How often do Japanese rank flags of any type come to market? Japanese naval rank flags occasionally come to market, generally without provenance. Since all but one of the Japanese battleships were sunk during WWII, documented rank flags from those ships are exceedingly rare. Rank flags are far less common than ensigns or national flags.
Does this auction mark the first time this Admiral Yamamoto rank flag has come up for sale? Yes, this flag is fresh to the market, having been in private hands since 1945.
How, exactly, did the Admiral Yamamoto rank flag leave the Nagato?This flag was acquired a trophy of war on August 30, 1945, taken by a member of a prize crew: Prince “Ted” Duncan, a 37-year-old chief boatswain’s mate and the Iowa’s master-at-arms. He left the Nagato with this huge Admiral’s rank flag of the Imperial Japanese navy, a piece of halyard, and 20 small Japanese silk stick flags and ensigns.
The lot notes say the rank flag was “hauled down” on August 30, 1945, but Admiral Yamamoto died in April of 1943. Why was the flag still able to function as a rank flag after the admiral’s death? It’s unclear why the Nagato may have been wearing a full admiral’s flag. A review of the Nagato’s WWII service record reveals that she served as a flagship for a full admiral only from December 7, 1941 until February 12, 1942–for Admiral Yamamoto. At all other times, she was the flagship of either a vice admiral or a rear admiral. Perhaps the Nagato wore this flag one last time in homage to Yamamoto, or the term “hauled down” was a sailor’s tale. Either way, this was the only Admiral’s flag taken as a trophy on August 30, 1945.
What is the provenance of this rank flag? How did it go from the Nagato to this auction? And how did it manage to survive in this condition for the better part of a century? It went from the Nagato to Prince “Ted” Duncan as a trophy of war on August 30, 1945. It stayed with him until the 1960s, when he gave it to Richard Brundo, a former mayor of Culver City, California. Brundo died in 2016. A descendant consigned the flag.
What is the Admiral Yamamoto rank flag like in person? Are there aspects or details that the camera doesn’t capture? For example, what is it like to touch the fabric? Is it substantial? The flag is a good quality wool bunting. It has a soft hand–it is not a roughly woven fabric. The stitching is well executed and substantial.
What condition is the Admiral Yamamoto rank flag in? And what role does condition play when we’re talking about WWII-era Japanese rank flags–are they so rare that collectors have to be more forgiving of stains and rips and other injuries? Admiral Yamamoto’s rank flag from the Nagato is in good condition–used, worn, and soiled, but otherwise intact. That would be expected in that there is a certain prestige in being a flagship, let alone that of the Combined Fleet. The signalmen would have taken care of such a rank flag.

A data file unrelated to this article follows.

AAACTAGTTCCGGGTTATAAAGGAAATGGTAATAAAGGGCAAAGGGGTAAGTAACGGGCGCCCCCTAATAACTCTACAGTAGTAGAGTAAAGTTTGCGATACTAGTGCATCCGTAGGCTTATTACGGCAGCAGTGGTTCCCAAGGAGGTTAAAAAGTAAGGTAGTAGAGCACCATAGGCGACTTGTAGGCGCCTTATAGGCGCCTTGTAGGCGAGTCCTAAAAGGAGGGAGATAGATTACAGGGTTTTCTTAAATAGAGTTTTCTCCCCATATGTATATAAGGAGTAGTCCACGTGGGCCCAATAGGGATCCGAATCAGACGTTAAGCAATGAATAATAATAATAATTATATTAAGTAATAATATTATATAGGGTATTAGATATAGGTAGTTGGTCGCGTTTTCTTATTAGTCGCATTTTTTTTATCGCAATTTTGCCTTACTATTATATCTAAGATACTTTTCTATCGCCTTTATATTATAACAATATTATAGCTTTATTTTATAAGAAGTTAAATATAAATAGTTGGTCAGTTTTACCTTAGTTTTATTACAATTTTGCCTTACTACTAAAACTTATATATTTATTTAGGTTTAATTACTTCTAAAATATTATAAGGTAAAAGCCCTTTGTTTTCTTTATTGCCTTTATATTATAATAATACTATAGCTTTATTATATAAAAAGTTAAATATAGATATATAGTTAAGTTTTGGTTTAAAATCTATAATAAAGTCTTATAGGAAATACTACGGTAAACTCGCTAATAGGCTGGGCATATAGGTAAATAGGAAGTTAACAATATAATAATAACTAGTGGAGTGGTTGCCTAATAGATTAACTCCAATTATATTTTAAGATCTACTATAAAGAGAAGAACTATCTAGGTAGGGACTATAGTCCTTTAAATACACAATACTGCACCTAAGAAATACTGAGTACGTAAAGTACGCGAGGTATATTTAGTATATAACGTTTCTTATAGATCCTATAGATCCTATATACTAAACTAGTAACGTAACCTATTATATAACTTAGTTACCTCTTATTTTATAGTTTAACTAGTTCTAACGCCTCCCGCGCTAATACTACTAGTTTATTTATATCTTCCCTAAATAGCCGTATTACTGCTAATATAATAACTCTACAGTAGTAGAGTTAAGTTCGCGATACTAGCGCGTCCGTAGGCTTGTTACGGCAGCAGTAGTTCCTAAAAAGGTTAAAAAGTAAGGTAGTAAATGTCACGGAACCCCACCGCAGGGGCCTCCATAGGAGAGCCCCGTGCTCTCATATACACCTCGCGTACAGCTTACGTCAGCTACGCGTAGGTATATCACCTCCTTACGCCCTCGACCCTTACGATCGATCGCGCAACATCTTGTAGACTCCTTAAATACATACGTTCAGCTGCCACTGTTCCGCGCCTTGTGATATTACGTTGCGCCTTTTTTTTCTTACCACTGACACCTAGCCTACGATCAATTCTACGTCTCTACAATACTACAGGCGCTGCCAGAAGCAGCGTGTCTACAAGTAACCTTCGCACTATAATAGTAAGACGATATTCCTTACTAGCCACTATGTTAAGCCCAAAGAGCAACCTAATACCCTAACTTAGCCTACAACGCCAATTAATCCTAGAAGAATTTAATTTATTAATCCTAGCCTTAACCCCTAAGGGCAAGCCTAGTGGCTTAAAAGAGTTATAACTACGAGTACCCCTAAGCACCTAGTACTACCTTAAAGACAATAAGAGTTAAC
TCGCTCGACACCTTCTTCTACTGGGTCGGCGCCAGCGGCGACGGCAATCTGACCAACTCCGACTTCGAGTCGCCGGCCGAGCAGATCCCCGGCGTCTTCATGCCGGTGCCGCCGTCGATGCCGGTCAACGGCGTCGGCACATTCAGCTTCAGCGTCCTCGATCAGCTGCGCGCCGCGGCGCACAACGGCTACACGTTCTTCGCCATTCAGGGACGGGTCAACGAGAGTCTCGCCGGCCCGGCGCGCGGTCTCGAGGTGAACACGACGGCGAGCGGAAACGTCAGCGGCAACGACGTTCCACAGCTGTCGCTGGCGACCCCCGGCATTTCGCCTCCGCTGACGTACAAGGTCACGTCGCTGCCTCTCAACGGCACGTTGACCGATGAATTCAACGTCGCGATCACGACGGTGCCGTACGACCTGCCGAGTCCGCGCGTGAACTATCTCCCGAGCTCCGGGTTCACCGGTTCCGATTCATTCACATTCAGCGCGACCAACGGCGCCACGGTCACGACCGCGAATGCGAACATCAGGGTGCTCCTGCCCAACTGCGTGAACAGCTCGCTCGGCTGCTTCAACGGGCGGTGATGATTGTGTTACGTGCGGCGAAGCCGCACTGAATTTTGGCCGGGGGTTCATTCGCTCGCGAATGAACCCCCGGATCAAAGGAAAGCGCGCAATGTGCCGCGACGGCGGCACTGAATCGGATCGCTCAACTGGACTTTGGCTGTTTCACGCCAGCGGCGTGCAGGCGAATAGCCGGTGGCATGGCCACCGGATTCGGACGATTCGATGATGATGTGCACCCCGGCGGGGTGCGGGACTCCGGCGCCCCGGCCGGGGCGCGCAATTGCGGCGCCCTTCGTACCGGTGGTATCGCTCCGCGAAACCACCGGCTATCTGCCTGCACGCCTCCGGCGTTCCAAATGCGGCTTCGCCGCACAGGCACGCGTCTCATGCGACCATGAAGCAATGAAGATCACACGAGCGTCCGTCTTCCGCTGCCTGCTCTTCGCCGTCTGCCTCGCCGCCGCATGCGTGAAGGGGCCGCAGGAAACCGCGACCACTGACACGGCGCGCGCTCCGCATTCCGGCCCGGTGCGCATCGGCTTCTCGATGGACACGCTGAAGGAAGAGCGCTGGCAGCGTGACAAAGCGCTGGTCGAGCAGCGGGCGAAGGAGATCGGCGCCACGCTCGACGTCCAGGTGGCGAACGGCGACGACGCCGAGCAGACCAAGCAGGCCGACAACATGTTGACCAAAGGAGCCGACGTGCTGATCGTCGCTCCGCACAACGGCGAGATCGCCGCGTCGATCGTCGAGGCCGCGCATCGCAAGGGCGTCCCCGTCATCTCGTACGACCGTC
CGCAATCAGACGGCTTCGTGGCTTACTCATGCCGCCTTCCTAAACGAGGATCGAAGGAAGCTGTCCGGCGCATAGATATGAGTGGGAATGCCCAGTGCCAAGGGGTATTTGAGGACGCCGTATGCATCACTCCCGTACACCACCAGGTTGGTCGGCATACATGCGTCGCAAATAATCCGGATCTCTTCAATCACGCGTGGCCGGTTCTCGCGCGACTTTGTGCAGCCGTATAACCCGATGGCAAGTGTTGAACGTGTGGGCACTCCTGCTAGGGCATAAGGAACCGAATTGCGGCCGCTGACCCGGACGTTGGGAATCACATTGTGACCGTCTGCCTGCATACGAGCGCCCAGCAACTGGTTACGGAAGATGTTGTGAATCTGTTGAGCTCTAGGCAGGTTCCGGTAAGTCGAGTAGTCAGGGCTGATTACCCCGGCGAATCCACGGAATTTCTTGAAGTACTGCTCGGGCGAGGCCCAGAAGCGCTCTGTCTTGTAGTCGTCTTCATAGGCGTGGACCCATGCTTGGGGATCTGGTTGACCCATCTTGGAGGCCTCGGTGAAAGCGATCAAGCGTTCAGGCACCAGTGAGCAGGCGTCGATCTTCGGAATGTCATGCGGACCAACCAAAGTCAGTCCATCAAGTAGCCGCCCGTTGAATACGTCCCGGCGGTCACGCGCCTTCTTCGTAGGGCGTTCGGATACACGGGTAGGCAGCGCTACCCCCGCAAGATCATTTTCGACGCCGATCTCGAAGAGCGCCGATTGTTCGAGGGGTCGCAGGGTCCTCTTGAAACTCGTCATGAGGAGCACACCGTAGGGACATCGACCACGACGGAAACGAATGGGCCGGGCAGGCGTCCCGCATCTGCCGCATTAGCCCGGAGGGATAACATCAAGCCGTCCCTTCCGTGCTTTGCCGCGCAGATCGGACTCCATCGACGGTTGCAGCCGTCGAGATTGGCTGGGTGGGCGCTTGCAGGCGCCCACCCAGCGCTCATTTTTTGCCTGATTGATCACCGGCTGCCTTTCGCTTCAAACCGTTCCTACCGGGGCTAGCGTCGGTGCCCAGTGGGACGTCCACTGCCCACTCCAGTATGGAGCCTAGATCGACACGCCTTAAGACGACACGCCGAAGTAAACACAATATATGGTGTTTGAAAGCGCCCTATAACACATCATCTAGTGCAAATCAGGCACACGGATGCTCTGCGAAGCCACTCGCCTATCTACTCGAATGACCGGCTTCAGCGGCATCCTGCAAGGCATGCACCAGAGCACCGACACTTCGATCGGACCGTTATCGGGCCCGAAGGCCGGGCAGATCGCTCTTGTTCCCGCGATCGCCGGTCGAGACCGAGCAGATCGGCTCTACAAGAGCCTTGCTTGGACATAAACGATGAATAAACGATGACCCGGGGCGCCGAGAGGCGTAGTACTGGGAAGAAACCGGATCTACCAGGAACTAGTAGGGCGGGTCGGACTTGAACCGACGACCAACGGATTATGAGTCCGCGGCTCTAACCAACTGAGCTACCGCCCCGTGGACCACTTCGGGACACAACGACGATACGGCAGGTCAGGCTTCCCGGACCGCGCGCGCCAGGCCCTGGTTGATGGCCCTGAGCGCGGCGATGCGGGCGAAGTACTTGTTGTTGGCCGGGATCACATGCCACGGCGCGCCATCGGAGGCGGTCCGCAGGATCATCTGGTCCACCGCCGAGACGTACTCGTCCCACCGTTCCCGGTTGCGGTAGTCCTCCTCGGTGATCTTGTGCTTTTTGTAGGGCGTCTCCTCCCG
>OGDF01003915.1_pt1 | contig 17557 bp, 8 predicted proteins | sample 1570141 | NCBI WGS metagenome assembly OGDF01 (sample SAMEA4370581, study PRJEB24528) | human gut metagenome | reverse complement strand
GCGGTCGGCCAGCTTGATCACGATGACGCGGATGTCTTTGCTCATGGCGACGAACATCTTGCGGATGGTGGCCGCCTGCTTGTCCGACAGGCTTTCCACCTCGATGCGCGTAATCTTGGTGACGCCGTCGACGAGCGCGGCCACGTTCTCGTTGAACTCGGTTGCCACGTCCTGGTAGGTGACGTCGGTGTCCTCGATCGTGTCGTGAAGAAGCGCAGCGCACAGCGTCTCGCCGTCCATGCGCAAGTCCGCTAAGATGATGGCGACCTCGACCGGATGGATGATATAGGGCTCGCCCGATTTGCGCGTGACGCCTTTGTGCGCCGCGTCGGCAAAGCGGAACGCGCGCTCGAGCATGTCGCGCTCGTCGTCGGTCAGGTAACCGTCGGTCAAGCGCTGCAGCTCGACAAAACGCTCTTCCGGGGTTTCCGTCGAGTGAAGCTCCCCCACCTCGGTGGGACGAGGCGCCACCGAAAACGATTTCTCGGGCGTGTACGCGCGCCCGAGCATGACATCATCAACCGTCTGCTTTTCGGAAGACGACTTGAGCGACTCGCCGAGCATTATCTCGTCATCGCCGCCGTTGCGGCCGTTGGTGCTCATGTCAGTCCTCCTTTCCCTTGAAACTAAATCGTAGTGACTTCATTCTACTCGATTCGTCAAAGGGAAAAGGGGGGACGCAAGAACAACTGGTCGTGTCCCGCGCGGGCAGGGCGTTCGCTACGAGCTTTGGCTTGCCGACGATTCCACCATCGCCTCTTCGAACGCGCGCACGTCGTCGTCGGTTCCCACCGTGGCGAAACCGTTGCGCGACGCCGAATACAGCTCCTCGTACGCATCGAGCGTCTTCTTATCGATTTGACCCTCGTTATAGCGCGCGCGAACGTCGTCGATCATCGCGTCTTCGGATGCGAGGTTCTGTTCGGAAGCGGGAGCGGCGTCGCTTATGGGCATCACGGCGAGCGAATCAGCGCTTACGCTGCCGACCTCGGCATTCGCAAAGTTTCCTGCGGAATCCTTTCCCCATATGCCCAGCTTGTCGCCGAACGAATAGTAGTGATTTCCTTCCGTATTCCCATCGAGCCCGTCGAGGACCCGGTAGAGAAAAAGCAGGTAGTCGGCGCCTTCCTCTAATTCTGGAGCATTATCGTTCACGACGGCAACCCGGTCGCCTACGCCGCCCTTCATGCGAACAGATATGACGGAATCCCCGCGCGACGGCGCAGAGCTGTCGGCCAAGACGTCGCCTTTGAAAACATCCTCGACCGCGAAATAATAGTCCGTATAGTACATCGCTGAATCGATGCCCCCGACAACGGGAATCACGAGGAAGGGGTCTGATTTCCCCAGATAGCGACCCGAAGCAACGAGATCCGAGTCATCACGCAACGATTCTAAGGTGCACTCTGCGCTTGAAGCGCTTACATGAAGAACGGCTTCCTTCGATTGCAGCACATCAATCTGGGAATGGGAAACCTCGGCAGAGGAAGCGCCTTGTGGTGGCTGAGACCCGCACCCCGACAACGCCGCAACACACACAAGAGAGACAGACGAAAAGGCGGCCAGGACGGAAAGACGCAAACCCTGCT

With game-worn sports uniforms, collectors want to see enough wear to show that the garments were used in a real game, but not so much that they look as if they were dragged under a bus. Is that the case with battle-flown flag collectors? They want to see some wear, but not too much? Condition is everything. Most damage to flags occurs from use, the weather, or the environment. We rarely see documentable damage from ship-to-ship combat. Rank flags are in good condition, probably for that reason–they were probably not exposed to direct enemy fire. We don’t expect to see that kind of damage. Looking at this flag, you can see it was used. You can tell by the nap of the wool if it was exposed to the elements. This one was. The spotting on the fly edges [the edge opposite the edge that attaches to the flagpole] is not egregious and gives the flag a little character. It doesn’t detract from its appearance.
Among the photos sent over by Heritage Auctions is a quartet of period black-and-white images showing a ship and its crew from various angles. Could you explain what I see here? Those appear to be images of the Nagato taken on August 30, 1945 by the United States Navy’s Prize Crew. They are views of different aspects of the Nagato at anchor in Tokyo Bay. One depicts the prize crew with the Nagato’s ensign, which was conveyed to the US Naval Academy Museum at Annapolis, MD.
Were any other Japanese flags recovered from the Nagato? Have any of those flags gone to auction? How have they performed? The entire contents of the Nagato’s flag locker [the space on the vessel dedicated to flag storage] was captured intact, so there are at least 13 known Nagato flags, and probably more. Some of the other Nagato trophy flags have come to auction. A Nagato ensign sold at Mark Lawson Antiques in 2013 for a hammer price [the price without buyer’s premium and related fees] of $18,000. Bonhams sold a Nagato flag in 2018 for $13,750. Heritage handled at least one other ensign from the Nagato on December 14, 2019 for $47,500. That was the highest known price paid for a Nagato flag.
What is the world auction record for a World War II-era rank flag? What are the odds that the Admiral Yamamoto rank flag will meet or exceed it? The highest price of which I am aware is $6,000. I have no crystal ball, but I would expect this flag to meet and exceed this. It’s got the Nagato cachet, but it’s even rarer. It was only displayed in the presence of a full admiral, and the only full admiral present was Yamamoto.
Why will this rank flag stick in your memory? It has the triple crown of historic importance. It’s from a distinguished individual, Admiral Yamamoto. It’s from a distinguished vessel, the Nagato. And it’s associated with a historic event, the attack on Pearl Harbor. For me, personally, as a flag scholar, I’d love to see it go to a museum.
Images are courtesy of Heritage Auctions.